New Zealand’s $9million Racing Boost

Over the recent weeks, many discussions have arisen in regard to big international events luring horses away from local racing in New Zealand. The better the purses and recognition of a race, the more great names in racing seem to fill the starting gates. It is a problem that is faced by racing authorities in New Zealand and Australia. But the government of New Zealand has brought forward a three year budget initiative that will boost the horse racing industry and its racing events.

The goal behind awarding the racing industry of New Zealand the $9million racing boost, is to retain the top horses of the country and decrease the number of quality bred horses leaving New Zealand to participate in racing events around the world. Racing Minister, Winston Peters, hopes that the 2008 budget initiative that will sponsor racing over the coming three years will uplift the clubs and racing attendance in New Zealand.

New Zealand authorities are not only hoping to lure some of the Australian greats, but to get international competitors interested in their racing events. The budget will be directed to the premier racing events to ensure that the races offer lucrative purses. Many of the Group 1 events that are run in New Zealand will be able to increase their purses to more than $1 million and some will match and improve on the $2 million Kelt Stakes.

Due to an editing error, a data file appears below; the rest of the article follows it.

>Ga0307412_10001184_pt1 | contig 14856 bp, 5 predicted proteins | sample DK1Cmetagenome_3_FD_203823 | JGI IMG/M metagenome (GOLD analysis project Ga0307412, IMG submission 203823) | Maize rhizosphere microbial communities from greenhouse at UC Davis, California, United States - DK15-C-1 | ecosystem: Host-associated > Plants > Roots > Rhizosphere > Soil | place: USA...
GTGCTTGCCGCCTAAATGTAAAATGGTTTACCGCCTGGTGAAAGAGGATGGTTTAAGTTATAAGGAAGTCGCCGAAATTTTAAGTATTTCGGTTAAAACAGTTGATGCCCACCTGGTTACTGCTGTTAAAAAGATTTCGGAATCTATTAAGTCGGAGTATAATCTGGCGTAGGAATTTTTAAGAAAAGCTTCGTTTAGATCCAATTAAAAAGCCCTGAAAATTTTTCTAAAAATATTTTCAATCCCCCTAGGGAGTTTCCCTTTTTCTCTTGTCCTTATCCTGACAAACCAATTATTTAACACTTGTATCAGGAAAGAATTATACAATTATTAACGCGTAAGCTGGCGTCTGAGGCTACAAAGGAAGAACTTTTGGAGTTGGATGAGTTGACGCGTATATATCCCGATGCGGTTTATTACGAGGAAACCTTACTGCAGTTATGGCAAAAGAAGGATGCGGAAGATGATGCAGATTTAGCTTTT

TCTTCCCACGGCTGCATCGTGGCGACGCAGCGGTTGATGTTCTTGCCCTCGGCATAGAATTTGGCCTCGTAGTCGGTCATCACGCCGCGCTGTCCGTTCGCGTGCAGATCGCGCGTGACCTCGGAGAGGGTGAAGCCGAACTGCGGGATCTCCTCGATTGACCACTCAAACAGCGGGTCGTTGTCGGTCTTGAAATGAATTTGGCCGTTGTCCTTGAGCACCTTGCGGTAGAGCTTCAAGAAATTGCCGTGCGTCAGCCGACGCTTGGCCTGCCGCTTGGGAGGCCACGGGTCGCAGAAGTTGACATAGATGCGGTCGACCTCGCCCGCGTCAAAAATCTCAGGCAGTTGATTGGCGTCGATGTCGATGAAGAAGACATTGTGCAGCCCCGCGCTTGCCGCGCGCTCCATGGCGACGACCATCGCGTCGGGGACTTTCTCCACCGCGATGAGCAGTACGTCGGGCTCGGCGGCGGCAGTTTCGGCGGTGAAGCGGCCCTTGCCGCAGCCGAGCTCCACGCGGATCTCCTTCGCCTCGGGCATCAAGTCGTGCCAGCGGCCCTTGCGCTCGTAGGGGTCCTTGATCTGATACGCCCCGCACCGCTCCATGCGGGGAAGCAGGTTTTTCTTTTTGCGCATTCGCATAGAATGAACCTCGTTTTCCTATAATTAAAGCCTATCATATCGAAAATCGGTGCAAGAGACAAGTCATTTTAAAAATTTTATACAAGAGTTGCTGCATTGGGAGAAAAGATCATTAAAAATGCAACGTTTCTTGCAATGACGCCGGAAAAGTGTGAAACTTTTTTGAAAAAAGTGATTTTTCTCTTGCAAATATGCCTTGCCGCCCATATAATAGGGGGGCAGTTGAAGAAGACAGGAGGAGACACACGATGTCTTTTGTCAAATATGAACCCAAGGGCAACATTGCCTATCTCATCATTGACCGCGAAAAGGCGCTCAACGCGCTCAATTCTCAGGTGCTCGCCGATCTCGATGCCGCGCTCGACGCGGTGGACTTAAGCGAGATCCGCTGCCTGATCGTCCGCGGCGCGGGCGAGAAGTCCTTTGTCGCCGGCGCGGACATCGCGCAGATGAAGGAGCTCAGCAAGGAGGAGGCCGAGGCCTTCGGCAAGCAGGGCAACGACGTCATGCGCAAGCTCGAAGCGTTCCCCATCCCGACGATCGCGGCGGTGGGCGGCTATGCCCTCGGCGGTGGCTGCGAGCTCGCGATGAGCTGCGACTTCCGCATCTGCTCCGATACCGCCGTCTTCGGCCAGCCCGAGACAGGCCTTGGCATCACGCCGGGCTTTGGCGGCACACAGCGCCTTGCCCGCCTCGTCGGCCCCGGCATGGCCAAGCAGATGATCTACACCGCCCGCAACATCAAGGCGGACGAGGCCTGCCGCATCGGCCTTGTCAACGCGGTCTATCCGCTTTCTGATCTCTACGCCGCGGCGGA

The budget will also improve the horse racing infrastructure and encourage breeders and owners to become more involved with the New Zealand racing industry. Developing the image of the country’s horse racing events and diligence will hopefully increase interest from other international breeders and trainers. The assistance to the industry is a welcomed turn of events, bringing attention and recognition to horse racing and the quality stakes races that it offers.

Winston Peters was quoted as saying: “This is an exciting time for racing. Today’s initiative builds on the significant reduction in gaming duty in 2006, which has resulted in annual savings of an estimated $34 million. That money has been redirected into efforts to encourage ownership, reward customers, and improve infrastructure… Furthermore, the Safety Development Fund introduced last year has been well received by clubs, with the first year’s $1 million pool oversubscribed… The challenge now for racing is to build on these developments and work towards fulfilling the industry’s unrealized economic potential.”